Over a dinner of Middle Eastern chicken and couscous, my eighteen year old daughter told me she wants to be a farmer.
‘I know what you’ll say. Finish you arts degree first’, she said. ‘But I want to be a farmer.’
Something subterranean rumbled inside of me. A farmer. Muddy gumboots and smelly sheep. What could she be thinking? But I went along with it, as you do. Not so far as to say, fine, do whatever you want. No. I took the generational line. Why not? Your father’s father was a farmer.
‘Great model he was,’ my daughter said. ‘He turned into a hopeless alcoholic.’
It’s your fault. You steered me in the direction of literature and history,’ she went on.
‘When I have children I’m going to encourage them to do other things, like sport. To have bodies, not just brains.’ Her words rankled.
Like most children, my daughter can see through her mother, can see through the gaps and holes there, can glean the prejudice.
I scraped the left over chicken onto a plate ready for the dog, and wondered yet again, why I should worry so.
If my daughter wants to be a farmer, let her go. She’ll find out soon enough what it’s all about.
There are days like these when all I want to do is run off and hide. Hide in my computer and talk to my blog friends, pontificate on the nature of life, get involved in discussions with bloggers like Jennifer Wilson of No place for sheep.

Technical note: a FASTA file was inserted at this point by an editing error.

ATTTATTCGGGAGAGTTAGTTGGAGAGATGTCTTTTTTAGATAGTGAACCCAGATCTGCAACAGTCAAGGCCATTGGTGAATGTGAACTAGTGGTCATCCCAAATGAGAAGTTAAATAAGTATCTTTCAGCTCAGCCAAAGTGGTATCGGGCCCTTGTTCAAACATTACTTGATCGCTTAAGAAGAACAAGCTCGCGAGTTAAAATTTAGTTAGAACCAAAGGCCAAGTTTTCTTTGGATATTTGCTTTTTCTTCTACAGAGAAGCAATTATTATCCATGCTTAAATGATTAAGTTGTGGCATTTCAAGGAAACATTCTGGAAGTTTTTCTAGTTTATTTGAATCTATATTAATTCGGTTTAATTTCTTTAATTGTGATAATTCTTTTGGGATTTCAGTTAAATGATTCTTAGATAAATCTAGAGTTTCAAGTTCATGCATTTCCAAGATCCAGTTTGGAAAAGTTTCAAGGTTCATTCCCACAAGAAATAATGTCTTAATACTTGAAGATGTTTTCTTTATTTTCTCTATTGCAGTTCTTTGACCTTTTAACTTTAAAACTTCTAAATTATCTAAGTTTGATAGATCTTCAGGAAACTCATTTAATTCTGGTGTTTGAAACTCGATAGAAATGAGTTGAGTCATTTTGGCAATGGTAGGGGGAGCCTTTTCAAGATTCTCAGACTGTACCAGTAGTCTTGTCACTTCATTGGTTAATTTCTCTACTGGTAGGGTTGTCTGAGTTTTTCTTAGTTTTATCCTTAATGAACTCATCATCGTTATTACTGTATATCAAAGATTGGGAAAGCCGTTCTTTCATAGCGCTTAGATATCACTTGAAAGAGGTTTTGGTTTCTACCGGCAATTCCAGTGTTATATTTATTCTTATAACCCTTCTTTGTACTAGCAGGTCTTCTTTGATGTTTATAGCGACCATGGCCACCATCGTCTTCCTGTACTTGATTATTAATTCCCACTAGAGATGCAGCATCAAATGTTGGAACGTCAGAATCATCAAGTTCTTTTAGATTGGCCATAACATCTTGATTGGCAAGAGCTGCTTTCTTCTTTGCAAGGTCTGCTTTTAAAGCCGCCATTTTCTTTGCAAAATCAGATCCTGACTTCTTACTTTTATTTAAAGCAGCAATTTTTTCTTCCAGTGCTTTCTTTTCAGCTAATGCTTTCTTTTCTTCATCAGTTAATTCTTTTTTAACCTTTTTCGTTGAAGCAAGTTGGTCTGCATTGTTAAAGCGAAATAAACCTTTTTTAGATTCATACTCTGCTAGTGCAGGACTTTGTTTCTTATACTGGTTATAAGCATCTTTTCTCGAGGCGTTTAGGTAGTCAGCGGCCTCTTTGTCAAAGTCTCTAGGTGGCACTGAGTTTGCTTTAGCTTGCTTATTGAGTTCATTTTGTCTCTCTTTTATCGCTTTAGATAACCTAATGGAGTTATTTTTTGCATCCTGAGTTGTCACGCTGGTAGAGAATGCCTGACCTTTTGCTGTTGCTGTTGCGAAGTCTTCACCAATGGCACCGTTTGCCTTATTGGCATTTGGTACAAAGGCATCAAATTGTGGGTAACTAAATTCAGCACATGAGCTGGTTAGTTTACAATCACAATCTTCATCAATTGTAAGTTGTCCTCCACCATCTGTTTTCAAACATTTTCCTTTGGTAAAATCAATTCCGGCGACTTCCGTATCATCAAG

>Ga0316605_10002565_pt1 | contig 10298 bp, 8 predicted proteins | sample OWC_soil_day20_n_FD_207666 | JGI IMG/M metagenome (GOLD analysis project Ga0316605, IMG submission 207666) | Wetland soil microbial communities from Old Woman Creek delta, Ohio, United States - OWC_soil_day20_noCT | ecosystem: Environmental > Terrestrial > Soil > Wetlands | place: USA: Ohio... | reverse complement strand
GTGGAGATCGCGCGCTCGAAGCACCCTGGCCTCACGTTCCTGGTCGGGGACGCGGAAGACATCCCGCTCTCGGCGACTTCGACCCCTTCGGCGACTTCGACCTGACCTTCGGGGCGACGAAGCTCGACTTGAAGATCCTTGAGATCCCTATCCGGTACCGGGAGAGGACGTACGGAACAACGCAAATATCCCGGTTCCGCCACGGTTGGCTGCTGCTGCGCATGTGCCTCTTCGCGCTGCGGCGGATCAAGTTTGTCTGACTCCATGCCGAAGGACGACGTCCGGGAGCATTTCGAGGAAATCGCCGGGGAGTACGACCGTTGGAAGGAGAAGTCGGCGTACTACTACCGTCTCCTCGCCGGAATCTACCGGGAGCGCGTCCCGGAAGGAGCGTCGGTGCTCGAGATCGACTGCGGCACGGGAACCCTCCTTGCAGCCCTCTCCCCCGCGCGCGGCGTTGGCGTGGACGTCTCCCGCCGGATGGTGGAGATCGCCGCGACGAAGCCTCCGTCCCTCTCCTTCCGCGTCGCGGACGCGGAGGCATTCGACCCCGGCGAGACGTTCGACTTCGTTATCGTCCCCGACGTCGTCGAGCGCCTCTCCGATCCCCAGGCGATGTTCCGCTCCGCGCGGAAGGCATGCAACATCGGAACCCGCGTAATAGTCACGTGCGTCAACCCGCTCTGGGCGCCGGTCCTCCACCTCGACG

Jennifer’s been arguing about moral rights campaigner Melinda Reist Tankard’s take on pornography. Tankard objects to an American women’s football team coming to Australia to play football in their lingerie, in case there might be ‘accidental nudity’. In case some part of their bodies in the rough and tumble of the game might show and men watching the performance would get excited.
There’s something here about the forbidden. A woman’s ankle exposed in Victorian times and all hearts were aflutter. Freud wrote about it as repression.
And then there's my secret skepticism at my daughter’s fantasy of becoming a farmer jammed against my curiosity about this less than earth shattering discussion on footballers in their underwear.
The computer light blinks at me, the email ping sounds and I flash over to my Face Book page.
I am a woman of her time, with a blog and a Face Book profile. My daughter reckons it’s a sign of eccentricity. Who else’s mother keeps a blog.
I offer suggestions, but the blogs I mention are purposeful blogs, cooking, gardening, sport, not like mine, which wanders into unsafe territories – in a safe sort of way.
And here I am writing about women who play football in their underwear, a touch of ‘accidental nudity’ and too much is revealed.